A Cop’s Carnival

The story of a New Orleans law enforcement officer tasked with policing a city that annually tries its best to lose control
By Christopher Dillon Brugge Gorman

Come 00:01 Ash Wednesday you had better get your ass out of the street or you were liable to get a whack because Mardi Gras was over!” David “Chicken” Gorman was describing the scene at the end of Mardi Gras in New Orleans. It is a scene he remembers with ease despite having retired from the New Orleans branch of the DEA more than twenty years ago.
Chicken, a nickname that he swears has nothing do to with “his bravery or lack there-of,” retired from the New Orleans branch of the DEA after twenty-three years. Among his duties was joining the NOPD in policing the festivities of the Carnival season. New Orleans police forces have trouble enough taming their wild city on a quite day, but the days leading up to Lent are in a league of their own. When looking back, David said “we had a hell of a time,” despite the chaos.
Dressed in plain clothes he and his policing companions would set out to monitor the crowds after receiving a complementary B12 vitamin shot. He recalled these scenes with pleasure and was always liberal in his dramatizations.
“I saw a guy raising a piece of wood to strike one of the deputy’s horses.” He recalled holding back a smile. “I grabbed the guy and tossed him into the street,” he said this while making the movements of someone throwing water out of a bucket and making a fuh sound. “A nearby officer must have seen what was going on. He ran after the man,” who was now picking himself up to meet his pursuer, “and the two started going at it.” Chicken told the officer that he was a cop and the officer, between landing blows, said “I know, I know.” Chicken’s voice rose while he relived the moment, “I kept telling the guy ‘stop fighting stop fighting!’’ Eventually, he had enough of the beatings and stopped resisting but found himself booked on the bus headed to spend a cold night in lockup. His charge: “attempted assault on a police horse.”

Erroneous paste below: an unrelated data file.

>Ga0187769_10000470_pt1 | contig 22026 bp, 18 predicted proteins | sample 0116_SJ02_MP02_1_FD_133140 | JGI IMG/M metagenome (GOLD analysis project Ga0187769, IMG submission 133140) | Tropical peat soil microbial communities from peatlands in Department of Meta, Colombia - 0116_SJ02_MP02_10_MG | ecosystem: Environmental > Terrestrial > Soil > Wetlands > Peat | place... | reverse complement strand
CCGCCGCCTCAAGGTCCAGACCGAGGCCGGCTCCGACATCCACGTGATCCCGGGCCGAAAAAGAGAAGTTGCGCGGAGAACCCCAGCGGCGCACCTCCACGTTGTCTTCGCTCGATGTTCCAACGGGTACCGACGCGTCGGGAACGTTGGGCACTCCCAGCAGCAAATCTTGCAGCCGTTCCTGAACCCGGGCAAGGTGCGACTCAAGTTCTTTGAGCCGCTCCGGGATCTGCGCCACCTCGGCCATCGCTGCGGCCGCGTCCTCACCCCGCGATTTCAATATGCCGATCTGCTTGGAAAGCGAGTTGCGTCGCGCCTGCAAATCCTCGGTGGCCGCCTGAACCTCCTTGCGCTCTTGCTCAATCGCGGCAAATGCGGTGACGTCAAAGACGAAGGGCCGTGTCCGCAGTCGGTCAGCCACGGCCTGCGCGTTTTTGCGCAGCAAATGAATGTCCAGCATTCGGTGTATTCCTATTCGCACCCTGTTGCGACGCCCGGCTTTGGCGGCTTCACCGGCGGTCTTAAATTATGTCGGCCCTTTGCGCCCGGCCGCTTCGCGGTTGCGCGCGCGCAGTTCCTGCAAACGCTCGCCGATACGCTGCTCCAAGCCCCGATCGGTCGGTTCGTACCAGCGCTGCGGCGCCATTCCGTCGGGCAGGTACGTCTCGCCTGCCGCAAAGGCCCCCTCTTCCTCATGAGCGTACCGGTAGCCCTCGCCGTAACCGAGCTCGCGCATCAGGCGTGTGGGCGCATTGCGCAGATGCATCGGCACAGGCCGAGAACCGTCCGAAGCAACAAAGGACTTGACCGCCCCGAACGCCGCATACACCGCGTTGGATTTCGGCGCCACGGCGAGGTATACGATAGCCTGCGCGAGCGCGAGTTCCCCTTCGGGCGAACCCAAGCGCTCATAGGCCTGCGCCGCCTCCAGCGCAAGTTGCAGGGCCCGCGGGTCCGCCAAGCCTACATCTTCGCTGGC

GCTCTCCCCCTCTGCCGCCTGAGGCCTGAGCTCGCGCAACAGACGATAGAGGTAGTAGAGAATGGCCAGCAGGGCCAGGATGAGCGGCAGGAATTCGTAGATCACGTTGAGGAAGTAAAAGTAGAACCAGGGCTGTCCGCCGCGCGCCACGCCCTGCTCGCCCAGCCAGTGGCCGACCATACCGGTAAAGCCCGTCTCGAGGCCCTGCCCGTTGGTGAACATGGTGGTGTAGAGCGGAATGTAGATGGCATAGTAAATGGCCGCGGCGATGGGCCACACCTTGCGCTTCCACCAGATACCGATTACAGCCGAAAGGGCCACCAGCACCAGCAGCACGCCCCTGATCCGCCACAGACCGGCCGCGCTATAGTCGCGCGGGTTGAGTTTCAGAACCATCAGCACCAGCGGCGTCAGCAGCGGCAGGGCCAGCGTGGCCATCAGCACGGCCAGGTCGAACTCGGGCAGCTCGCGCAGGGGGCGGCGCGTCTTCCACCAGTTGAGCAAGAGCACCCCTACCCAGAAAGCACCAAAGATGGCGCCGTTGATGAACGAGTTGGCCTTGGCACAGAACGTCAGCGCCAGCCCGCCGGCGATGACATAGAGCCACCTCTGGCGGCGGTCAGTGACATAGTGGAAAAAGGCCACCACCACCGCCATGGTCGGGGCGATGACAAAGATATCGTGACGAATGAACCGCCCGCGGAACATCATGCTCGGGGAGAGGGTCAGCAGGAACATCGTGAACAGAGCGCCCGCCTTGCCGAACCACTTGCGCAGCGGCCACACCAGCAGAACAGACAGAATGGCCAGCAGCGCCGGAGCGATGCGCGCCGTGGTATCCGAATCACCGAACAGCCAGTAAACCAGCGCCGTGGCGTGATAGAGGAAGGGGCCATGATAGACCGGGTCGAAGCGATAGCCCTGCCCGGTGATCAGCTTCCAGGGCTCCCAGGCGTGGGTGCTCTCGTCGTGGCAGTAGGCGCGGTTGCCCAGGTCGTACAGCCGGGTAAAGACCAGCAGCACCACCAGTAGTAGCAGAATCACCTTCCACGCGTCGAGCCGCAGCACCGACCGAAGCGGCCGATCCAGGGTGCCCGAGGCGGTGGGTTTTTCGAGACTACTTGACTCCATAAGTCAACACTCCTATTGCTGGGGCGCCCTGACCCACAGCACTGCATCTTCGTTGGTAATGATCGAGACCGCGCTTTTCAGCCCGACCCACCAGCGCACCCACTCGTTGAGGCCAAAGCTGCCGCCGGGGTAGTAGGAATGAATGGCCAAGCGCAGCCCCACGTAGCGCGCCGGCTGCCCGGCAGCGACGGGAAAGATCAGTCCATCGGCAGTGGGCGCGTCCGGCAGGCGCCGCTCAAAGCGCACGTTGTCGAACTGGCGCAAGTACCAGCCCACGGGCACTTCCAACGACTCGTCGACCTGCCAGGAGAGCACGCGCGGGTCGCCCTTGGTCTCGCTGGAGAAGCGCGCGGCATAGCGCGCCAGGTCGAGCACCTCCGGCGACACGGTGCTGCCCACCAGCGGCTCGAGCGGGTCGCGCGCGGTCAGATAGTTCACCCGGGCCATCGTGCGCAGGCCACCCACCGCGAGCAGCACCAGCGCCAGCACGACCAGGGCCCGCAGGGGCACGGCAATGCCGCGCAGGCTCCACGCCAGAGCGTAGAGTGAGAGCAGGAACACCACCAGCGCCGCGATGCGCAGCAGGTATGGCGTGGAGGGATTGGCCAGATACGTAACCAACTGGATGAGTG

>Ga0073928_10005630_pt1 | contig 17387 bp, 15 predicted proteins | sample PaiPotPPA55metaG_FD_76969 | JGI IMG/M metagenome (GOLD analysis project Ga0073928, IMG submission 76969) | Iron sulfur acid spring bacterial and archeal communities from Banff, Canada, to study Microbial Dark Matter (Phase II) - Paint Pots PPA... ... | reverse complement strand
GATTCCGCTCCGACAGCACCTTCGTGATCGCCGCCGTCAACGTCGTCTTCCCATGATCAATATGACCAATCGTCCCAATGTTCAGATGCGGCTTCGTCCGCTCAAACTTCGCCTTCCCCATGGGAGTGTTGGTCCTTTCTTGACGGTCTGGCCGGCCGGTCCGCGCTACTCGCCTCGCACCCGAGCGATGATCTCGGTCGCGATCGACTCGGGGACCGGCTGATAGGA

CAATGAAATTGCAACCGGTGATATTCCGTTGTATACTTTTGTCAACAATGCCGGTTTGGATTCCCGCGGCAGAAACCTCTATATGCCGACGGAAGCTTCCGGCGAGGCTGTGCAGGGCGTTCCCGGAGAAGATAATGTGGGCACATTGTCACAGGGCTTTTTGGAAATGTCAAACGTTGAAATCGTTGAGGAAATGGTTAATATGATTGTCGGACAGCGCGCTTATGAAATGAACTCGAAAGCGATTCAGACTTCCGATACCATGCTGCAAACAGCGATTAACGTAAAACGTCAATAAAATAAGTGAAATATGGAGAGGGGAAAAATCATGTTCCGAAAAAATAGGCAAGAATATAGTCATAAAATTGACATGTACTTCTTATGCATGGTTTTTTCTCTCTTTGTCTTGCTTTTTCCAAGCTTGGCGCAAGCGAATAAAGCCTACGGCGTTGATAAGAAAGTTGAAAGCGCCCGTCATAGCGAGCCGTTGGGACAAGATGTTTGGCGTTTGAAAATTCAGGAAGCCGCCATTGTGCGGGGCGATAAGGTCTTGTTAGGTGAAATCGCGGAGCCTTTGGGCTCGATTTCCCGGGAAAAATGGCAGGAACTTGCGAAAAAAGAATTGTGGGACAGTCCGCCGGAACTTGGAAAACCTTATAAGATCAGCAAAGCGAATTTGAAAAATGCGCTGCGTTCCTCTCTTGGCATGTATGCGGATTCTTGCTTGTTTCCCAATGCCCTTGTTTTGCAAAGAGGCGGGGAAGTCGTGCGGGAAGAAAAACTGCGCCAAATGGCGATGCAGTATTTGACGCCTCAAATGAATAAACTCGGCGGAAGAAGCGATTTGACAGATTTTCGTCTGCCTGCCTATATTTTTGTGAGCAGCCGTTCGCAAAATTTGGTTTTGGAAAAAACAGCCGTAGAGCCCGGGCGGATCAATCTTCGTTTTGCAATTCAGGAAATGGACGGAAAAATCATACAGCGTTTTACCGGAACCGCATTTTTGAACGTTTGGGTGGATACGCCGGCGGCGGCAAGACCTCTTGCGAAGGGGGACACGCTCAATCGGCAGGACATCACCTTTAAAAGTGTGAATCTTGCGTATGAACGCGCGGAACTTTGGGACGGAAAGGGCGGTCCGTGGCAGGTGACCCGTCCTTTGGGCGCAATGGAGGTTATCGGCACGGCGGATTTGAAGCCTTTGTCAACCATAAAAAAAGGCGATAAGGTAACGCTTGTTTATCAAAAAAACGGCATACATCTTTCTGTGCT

He described another evening, started shaking his head while looking down before starting. “Now this was the worst one,” he said with a tone somewhere between disgust and anger. “We heard this guy was selling acid so we went up to his van… We knocked on the window and the guy yelled back ‘what!.’ We’ve got money to spend,” they replied. Chicken still appeared upset as he continued. ‘Okay dude wait a minute just taking care of the baby.’ The dealer answered back. They made the deal and proceeded to arrest the guy but “after we arrested him, the dealer said ‘watch the baby, I just gave him some acid to calm him down.’’ After overcoming the shock, the felon was escorted to the lockup.
Chicken only ever policed parades in the evening after performing his regular duties with the DEA. He’d get to DEA headquarters at 10am and wouldn’t leave until around 6pm to start the long arduous task of reminding people that “law was not in abeyance during Mardi Gras.” It was a long ten days with longer hours. Some nights he was out until 6am, although “even the wildest children were usually home by 3am,” leaving the city a “ghost town.” It must have been nice to see the once chaotic streets in a period of tranquility before being consumed by the insatiable masses the next day.
The days kept coming along with the vitamin shots and masses of people doing their best to lose control. Tempers, naturally, became shorter and shorter. Chicken recalled that towards the end of the season if someone wasn’t cooperating “one [officer] would whack him on the head.” He said this while humorously making a downward motion as if to hit the top of someone’s head and added a Bip! “The [next officer] would spray the cut with mace.”
“This was a long long time ago, in an era that is far far away,” he said trying to ensure that it’s clear things are different today, a fact that Chicken made sure to emphasize throughout our interview. “We were there to remind people they couldn’t piss in the drains, smoke a joint in the street, take a dump in the trash cans and give babies LSD, all of this happened by the way.”
The “brass” wanted him and his fellow officers to maintain order but they didn’t give any further directives. The only instance he could recall being reprimanded for behavior was after using profanity over the radio. He never had to question whether something was right or wrong since no such guidelines made their way to the men on street. All the bips and fuhs, strikes and whacks seemed perfectly acceptable means to bring a bit of order to a lot of chaos. Its doubtful such a laissez-faire attitude persists today.
Chicken will not deny that, at least for him, “it was a hell of a time.” A time he will never forget, but others may not remember.


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